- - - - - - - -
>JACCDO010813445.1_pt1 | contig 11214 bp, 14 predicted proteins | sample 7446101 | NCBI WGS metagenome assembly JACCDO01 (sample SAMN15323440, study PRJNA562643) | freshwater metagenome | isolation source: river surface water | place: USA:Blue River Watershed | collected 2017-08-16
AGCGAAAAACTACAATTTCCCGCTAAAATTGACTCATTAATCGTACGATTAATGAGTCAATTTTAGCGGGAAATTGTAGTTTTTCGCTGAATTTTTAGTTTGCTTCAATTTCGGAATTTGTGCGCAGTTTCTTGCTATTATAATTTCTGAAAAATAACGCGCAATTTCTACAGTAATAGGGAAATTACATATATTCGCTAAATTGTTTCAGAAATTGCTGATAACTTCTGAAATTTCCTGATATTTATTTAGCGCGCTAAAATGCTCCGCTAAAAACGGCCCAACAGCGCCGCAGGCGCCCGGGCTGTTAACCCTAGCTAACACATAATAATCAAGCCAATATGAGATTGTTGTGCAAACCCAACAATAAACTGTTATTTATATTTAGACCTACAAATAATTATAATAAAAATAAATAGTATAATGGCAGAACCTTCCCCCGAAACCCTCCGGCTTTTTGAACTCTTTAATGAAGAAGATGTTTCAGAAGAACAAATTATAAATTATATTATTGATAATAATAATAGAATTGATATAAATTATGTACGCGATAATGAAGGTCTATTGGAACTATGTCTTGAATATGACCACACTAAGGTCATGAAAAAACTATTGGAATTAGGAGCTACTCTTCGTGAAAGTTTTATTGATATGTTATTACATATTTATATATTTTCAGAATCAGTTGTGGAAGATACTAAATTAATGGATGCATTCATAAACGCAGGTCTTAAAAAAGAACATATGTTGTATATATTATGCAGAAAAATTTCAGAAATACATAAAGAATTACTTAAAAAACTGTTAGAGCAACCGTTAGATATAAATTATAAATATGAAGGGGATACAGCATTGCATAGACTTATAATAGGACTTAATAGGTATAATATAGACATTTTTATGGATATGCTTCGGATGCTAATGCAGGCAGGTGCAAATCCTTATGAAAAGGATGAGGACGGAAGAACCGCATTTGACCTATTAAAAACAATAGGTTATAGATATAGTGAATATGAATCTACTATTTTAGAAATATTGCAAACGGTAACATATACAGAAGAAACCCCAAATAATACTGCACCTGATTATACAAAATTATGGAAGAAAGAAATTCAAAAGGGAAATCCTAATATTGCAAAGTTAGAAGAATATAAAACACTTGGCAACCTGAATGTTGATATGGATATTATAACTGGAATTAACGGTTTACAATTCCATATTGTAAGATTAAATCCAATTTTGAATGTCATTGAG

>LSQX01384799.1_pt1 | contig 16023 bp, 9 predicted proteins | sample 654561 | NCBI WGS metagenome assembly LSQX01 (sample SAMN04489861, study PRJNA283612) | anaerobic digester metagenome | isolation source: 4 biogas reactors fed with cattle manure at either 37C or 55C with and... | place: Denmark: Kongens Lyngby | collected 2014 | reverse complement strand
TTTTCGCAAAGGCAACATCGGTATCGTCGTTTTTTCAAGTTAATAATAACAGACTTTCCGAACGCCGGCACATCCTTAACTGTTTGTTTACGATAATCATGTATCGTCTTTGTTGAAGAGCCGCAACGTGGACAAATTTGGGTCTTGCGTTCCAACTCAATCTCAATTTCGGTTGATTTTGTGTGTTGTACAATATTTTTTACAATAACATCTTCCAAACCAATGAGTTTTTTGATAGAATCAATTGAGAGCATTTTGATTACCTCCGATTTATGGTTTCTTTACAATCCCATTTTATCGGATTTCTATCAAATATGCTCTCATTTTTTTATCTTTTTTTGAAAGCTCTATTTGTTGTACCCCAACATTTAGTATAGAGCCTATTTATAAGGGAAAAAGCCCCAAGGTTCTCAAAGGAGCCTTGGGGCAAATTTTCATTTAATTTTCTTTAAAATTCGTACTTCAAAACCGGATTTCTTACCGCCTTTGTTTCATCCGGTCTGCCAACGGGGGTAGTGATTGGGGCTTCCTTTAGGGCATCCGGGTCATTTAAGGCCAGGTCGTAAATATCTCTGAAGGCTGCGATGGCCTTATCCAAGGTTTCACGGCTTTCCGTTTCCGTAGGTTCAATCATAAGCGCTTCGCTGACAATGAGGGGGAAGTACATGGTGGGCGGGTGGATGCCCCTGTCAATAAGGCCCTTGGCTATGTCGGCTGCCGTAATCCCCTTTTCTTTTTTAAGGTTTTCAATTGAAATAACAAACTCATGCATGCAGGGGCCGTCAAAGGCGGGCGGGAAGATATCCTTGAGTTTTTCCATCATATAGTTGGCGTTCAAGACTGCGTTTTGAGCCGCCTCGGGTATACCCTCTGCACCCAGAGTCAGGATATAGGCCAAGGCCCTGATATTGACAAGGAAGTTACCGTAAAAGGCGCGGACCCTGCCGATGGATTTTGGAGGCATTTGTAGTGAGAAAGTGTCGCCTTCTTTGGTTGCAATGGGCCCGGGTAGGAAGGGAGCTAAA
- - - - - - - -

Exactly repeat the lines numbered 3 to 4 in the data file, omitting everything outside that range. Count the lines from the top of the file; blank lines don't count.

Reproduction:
>LSQX01384799.1_pt1 | contig 16023 bp, 9 predicted proteins | sample 654561 | NCBI WGS metagenome assembly LSQX01 (sample SAMN04489861, study PRJNA283612) | anaerobic digester metagenome | isolation source: 4 biogas reactors fed with cattle manure at either 37C or 55C with and... | place: Denmark: Kongens Lyngby | collected 2014 | reverse complement strand
TTTTCGCAAAGGCAACATCGGTATCGTCGTTTTTTCAAGTTAATAATAACAGACTTTCCGAACGCCGGCACATCCTTAACTGTTTGTTTACGATAATCATGTATCGTCTTTGTTGAAGAGCCGCAACGTGGACAAATTTGGGTCTTGCGTTCCAACTCAATCTCAATTTCGGTTGATTTTGTGTGTTGTACAATATTTTTTACAATAACATCTTCCAAACCAATGAGTTTTTTGATAGAATCAATTGAGAGCATTTTGATTACCTCCGATTTATGGTTTCTTTACAATCCCATTTTATCGGATTTCTATCAAATATGCTCTCATTTTTTTATCTTTTTTTGAAAGCTCTATTTGTTGTACCCCAACATTTAGTATAGAGCCTATTTATAAGGGAAAAAGCCCCAAGGTTCTCAAAGGAGCCTTGGGGCAAATTTTCATTTAATTTTCTTTAAAATTCGTACTTCAAAACCGGATTTCTTACCGCCTTTGTTTCATCCGGTCTGCCAACGGGGGTAGTGATTGGGGCTTCCTTTAGGGCATCCGGGTCATTTAAGGCCAGGTCGTAAATATCTCTGAAGGCTGCGATGGCCTTATCCAAGGTTTCACGGCTTTCCGTTTCCGTAGGTTCAATCATAAGCGCTTCGCTGACAATGAGGGGGAAGTACATGGTGGGCGGGTGGATGCCCCTGTCAATAAGGCCCTTGGCTATGTCGGCTGCCGTAATCCCCTTTTCTTTTTTAAGGTTTTCAATTGAAATAACAAACTCATGCATGCAGGGGCCGTCAAAGGCGGGCGGGAAGATATCCTTGAGTTTTTCCATCATATAGTTGGCGTTCAAGACTGCGTTTTGAGCCGCCTCGGGTATACCCTCTGCACCCAGAGTCAGGATATAGGCCAAGGCCCTGATATTGACAAGGAAGTTACCGTAAAAGGCGCGGACCCTGCCGATGGATTTTGGAGGCATTTGTAGTGAGAAAGTGTCGCCTTCTTTGGTTGCAATGGGCCCGGGTAGGAAGGGAGCTAAA